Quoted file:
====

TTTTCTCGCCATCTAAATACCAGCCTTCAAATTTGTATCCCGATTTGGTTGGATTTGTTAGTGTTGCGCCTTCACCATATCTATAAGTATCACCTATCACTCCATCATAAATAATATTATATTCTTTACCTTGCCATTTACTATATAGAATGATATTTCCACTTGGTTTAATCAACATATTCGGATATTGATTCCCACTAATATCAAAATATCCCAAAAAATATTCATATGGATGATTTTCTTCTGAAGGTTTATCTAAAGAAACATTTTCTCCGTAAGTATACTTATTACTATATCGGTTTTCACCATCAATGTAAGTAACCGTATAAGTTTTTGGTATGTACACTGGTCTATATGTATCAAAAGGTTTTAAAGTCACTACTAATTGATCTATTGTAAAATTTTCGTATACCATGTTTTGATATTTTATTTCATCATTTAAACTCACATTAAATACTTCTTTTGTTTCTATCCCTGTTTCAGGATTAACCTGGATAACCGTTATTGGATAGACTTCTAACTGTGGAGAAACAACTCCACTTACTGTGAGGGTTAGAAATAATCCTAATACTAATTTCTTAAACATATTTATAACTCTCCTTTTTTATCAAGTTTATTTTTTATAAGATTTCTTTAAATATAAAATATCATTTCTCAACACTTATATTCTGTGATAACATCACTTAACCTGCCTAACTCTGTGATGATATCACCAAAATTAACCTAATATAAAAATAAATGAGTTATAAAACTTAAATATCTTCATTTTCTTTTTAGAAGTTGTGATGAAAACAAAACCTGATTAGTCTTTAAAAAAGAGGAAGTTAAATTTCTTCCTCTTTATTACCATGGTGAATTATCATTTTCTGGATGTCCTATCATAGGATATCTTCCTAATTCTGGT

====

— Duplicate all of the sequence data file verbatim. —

TTTTCTCGCCATCTAAATACCAGCCTTCAAATTTGTATCCCGATTTGGTTGGATTTGTTAGTGTTGCGCCTTCACCATATCTATAAGTATCACCTATCACTCCATCATAAATAATATTATATTCTTTACCTTGCCATTTACTATATAGAATGATATTTCCACTTGGTTTAATCAACATATTCGGATATTGATTCCCACTAATATCAAAATATCCCAAAAAATATTCATATGGATGATTTTCTTCTGAAGGTTTATCTAAAGAAACATTTTCTCCGTAAGTATACTTATTACTATATCGGTTTTCACCATCAATGTAAGTAACCGTATAAGTTTTTGGTATGTACACTGGTCTATATGTATCAAAAGGTTTTAAAGTCACTACTAATTGATCTATTGTAAAATTTTCGTATACCATGTTTTGATATTTTATTTCATCATTTAAACTCACATTAAATACTTCTTTTGTTTCTATCCCTGTTTCAGGATTAACCTGGATAACCGTTATTGGATAGACTTCTAACTGTGGAGAAACAACTCCACTTACTGTGAGGGTTAGAAATAATCCTAATACTAATTTCTTAAACATATTTATAACTCTCCTTTTTTATCAAGTTTATTTTTTATAAGATTTCTTTAAATATAAAATATCATTTCTCAACACTTATATTCTGTGATAACATCACTTAACCTGCCTAACTCTGTGATGATATCACCAAAATTAACCTAATATAAAAATAAATGAGTTATAAAACTTAAATATCTTCATTTTCTTTTTAGAAGTTGTGATGAAAACAAAACCTGATTAGTCTTTAAAAAAGAGGAAGTTAAATTTCTTCCTCTTTATTACCATGGTGAATTATCATTTTCTGGATGTCCTATCATAGGATATCTTCCTAATTCTGGT